The healthy church gathers regularly as a visible expression of the invisible body of Christ, to worship God in ways that touch the hearts, minds, souls, and strength of the people. Corporate worship is an ongoing reminder of the Lordship of Christ, the power of the Holy Spirit, the redemptive work of God, the truths of God's Word, our need to share the Gospel, and our mandate to serve others in need. Worship includes prayer, adoration and praise, thanksgiving, confession, petition, reading of Scripture, preaching from God's Word for instruction, guidance, encouragement, comfort, challenge, rebuke, baptism and communion, singing songs and hymns that praise God and encourage us as believers, affirmation of those things we believe, and dedication to the service of God in our lives.
Are not these the fulfillment of Jesus' words? "Yet a time is coming and has now come when the true worshipers will worship the Father in spirit and in truth, for they are the kind of worshipers the Father seeks." (John 4:23)

2. God-Focused Spiritual Discipline
The spiritually healthy church is spiritually disciplined. This includes training, models, and resources for members to develop their daily spiritual disciplines. These disciplines include such things as Bible study, personal worship, confession, petition for themselves and others, journaling, recognizing and utilizing spiritual gifts, listening to God's voice, pursuing God's will, growing toward Christ-like maturity, instilling a strong sense of integrity, and growing as a person in body, mind and spirit.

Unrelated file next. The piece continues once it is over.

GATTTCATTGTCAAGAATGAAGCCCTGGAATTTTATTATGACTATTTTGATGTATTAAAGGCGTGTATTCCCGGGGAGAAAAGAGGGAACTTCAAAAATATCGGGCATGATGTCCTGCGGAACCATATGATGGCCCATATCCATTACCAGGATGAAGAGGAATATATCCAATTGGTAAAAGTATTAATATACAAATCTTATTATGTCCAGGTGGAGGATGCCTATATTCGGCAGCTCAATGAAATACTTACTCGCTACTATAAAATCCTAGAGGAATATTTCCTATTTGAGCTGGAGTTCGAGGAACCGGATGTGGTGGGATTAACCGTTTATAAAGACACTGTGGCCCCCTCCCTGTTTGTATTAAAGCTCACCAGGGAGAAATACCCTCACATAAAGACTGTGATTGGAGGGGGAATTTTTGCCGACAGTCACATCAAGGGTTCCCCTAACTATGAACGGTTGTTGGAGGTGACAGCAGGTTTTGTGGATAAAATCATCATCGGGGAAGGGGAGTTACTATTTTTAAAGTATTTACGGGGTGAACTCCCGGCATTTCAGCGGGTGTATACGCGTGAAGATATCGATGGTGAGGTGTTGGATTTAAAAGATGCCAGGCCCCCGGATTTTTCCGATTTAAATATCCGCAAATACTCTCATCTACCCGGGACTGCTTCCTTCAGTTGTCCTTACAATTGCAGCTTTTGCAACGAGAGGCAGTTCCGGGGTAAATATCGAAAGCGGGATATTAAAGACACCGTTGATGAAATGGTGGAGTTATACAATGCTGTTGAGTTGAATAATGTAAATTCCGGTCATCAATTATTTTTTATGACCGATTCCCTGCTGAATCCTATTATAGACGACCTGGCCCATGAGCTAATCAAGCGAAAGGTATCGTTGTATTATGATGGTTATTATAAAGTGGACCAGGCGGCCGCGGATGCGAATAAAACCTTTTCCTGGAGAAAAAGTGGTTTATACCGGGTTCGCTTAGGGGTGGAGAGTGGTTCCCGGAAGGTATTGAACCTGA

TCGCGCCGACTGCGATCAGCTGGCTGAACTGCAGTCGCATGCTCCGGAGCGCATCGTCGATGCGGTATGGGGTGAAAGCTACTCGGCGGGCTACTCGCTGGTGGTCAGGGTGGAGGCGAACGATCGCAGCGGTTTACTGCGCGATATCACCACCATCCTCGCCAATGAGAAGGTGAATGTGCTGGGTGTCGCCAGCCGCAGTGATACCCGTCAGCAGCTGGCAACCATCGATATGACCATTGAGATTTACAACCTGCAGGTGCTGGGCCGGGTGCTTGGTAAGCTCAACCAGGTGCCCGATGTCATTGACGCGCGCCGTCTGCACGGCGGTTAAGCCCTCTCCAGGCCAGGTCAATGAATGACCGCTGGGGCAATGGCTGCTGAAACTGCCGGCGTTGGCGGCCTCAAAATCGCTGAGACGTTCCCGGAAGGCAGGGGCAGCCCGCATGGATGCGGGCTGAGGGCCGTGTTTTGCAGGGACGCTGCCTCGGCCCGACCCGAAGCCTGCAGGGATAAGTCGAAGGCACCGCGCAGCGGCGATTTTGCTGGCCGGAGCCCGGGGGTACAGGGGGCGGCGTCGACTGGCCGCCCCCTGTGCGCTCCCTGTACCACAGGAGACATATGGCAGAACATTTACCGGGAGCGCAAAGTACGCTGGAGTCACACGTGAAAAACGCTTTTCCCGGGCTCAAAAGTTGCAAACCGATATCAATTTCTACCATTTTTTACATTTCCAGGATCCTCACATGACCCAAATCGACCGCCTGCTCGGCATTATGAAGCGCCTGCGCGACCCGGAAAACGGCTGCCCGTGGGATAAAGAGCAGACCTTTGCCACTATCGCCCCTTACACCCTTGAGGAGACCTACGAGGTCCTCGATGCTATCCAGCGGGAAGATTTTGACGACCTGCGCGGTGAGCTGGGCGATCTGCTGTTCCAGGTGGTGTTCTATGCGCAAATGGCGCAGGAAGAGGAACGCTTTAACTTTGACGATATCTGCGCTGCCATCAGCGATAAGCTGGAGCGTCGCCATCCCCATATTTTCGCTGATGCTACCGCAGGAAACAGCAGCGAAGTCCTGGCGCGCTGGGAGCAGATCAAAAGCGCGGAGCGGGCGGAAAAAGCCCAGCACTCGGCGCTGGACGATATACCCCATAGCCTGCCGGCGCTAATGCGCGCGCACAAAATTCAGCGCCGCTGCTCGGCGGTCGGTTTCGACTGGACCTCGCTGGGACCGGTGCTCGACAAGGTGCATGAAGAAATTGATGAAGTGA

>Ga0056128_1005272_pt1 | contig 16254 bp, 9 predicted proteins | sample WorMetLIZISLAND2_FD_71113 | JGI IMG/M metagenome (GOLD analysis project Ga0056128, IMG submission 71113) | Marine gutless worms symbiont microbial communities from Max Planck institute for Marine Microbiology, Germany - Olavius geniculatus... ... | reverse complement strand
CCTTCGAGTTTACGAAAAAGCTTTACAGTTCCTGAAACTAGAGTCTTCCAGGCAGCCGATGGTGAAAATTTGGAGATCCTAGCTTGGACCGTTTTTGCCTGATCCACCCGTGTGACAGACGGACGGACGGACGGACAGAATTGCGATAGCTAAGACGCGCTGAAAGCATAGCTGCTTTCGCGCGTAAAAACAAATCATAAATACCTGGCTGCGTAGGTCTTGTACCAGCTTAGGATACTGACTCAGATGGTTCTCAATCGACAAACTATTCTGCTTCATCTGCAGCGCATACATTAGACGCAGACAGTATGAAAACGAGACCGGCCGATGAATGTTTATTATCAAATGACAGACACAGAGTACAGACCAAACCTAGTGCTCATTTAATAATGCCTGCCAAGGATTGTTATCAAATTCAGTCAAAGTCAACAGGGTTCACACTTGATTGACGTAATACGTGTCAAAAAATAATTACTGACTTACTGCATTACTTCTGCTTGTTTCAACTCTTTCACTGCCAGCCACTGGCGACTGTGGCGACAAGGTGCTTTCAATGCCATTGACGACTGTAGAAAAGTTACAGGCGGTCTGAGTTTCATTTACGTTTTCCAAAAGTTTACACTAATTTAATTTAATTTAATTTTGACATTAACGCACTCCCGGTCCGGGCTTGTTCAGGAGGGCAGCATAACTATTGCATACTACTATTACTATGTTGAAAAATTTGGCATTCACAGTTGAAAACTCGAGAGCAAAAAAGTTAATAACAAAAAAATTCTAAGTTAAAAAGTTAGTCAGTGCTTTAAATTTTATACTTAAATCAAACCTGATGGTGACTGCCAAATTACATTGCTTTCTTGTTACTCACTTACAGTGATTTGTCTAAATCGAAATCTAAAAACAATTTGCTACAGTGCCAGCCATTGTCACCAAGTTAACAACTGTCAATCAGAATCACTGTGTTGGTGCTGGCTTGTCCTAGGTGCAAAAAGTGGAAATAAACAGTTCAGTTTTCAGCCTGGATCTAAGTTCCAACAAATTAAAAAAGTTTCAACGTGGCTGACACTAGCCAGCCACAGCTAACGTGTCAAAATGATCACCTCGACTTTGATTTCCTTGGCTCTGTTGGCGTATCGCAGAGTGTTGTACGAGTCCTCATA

"But the wisdom that comes from heaven is first of all pure, then peace loving,, submissive, full of mercy and good fruit, impartial and sincere." (James 3:17)

II. Evangelistic Focus
The healthy church places high priority on communicating the truth of Jesus and demonstrating the love of Jesus to those outside the body of Christ. Specifically, the church with an outward focus has a sense of the importance of outreach. Therefore the church (1) intentionally communicates the message of Christ in culturally relevant ways to those outside the family of God, (2) commits to the passing on of our faith to the next generation, (3) demonstrates to the world through acts of love, justice, and mercy that God became flesh, (4) welcomes and enfolds a steady stream of new people at all stages of their spiritual journey by seeking nonbelievers, recent converts, enthusiastic young Christians with questions, doubts and struggles, active kingdom builders, and wiser, older Christians, (5) experiments continually to find more effective ways to communicate the Gospel to nonbelievers in the family, marketplace, community and neighborhood, and (6) develops a strategy for global awareness and international mission involvement.